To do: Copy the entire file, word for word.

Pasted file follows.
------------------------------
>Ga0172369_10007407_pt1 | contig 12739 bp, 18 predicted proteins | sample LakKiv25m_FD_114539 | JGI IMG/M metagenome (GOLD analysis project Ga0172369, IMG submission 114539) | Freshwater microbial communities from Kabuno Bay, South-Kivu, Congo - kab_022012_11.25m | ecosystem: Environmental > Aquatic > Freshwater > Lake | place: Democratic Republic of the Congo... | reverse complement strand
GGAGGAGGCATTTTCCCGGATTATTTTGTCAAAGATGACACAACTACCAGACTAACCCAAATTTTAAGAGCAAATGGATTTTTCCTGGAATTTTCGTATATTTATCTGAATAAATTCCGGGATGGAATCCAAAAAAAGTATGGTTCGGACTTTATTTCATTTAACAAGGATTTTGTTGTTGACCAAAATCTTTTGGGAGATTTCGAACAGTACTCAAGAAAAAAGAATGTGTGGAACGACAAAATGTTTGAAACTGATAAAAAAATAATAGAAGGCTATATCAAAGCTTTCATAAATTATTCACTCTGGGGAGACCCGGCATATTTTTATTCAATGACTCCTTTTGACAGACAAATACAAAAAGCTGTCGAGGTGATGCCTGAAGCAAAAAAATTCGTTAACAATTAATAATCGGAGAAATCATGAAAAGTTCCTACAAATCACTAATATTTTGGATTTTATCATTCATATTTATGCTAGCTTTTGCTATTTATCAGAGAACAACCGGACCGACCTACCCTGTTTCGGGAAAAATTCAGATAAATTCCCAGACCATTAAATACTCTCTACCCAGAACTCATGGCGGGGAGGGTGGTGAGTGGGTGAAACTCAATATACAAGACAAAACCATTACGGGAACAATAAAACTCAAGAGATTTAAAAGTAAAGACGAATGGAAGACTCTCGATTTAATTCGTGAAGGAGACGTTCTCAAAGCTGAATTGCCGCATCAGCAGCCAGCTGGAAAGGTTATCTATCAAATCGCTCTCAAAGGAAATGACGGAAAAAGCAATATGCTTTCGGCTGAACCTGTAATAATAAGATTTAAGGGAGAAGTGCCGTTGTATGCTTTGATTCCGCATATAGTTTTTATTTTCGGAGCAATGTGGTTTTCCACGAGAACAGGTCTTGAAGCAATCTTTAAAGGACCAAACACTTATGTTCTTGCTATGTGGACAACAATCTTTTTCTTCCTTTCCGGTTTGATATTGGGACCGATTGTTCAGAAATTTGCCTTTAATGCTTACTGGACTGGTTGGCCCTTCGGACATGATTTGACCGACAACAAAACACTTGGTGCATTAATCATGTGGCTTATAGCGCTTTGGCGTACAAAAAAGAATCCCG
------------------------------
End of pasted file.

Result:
>Ga0172369_10007407_pt1 | contig 12739 bp, 18 predicted proteins | sample LakKiv25m_FD_114539 | JGI IMG/M metagenome (GOLD analysis project Ga0172369, IMG submission 114539) | Freshwater microbial communities from Kabuno Bay, South-Kivu, Congo - kab_022012_11.25m | ecosystem: Environmental > Aquatic > Freshwater > Lake | place: Democratic Republic of the Congo... | reverse complement strand
GGAGGAGGCATTTTCCCGGATTATTTTGTCAAAGATGACACAACTACCAGACTAACCCAAATTTTAAGAGCAAATGGATTTTTCCTGGAATTTTCGTATATTTATCTGAATAAATTCCGGGATGGAATCCAAAAAAAGTATGGTTCGGACTTTATTTCATTTAACAAGGATTTTGTTGTTGACCAAAATCTTTTGGGAGATTTCGAACAGTACTCAAGAAAAAAGAATGTGTGGAACGACAAAATGTTTGAAACTGATAAAAAAATAATAGAAGGCTATATCAAAGCTTTCATAAATTATTCACTCTGGGGAGACCCGGCATATTTTTATTCAATGACTCCTTTTGACAGACAAATACAAAAAGCTGTCGAGGTGATGCCTGAAGCAAAAAAATTCGTTAACAATTAATAATCGGAGAAATCATGAAAAGTTCCTACAAATCACTAATATTTTGGATTTTATCATTCATATTTATGCTAGCTTTTGCTATTTATCAGAGAACAACCGGACCGACCTACCCTGTTTCGGGAAAAATTCAGATAAATTCCCAGACCATTAAATACTCTCTACCCAGAACTCATGGCGGGGAGGGTGGTGAGTGGGTGAAACTCAATATACAAGACAAAACCATTACGGGAACAATAAAACTCAAGAGATTTAAAAGTAAAGACGAATGGAAGACTCTCGATTTAATTCGTGAAGGAGACGTTCTCAAAGCTGAATTGCCGCATCAGCAGCCAGCTGGAAAGGTTATCTATCAAATCGCTCTCAAAGGAAATGACGGAAAAAGCAATATGCTTTCGGCTGAACCTGTAATAATAAGATTTAAGGGAGAAGTGCCGTTGTATGCTTTGATTCCGCATATAGTTTTTATTTTCGGAGCAATGTGGTTTTCCACGAGAACAGGTCTTGAAGCAATCTTTAAAGGACCAAACACTTATGTTCTTGCTATGTGGACAACAATCTTTTTCTTCCTTTCCGGTTTGATATTGGGACCGATTGTTCAGAAATTTGCCTTTAATGCTTACTGGACTGGTTGGCCCTTCGGACATGATTTGACCGACAACAAAACACTTGGTGCATTAATCATGTGGCTTATAGCGCTTTGGCGTACAAAAAAGAATCCCG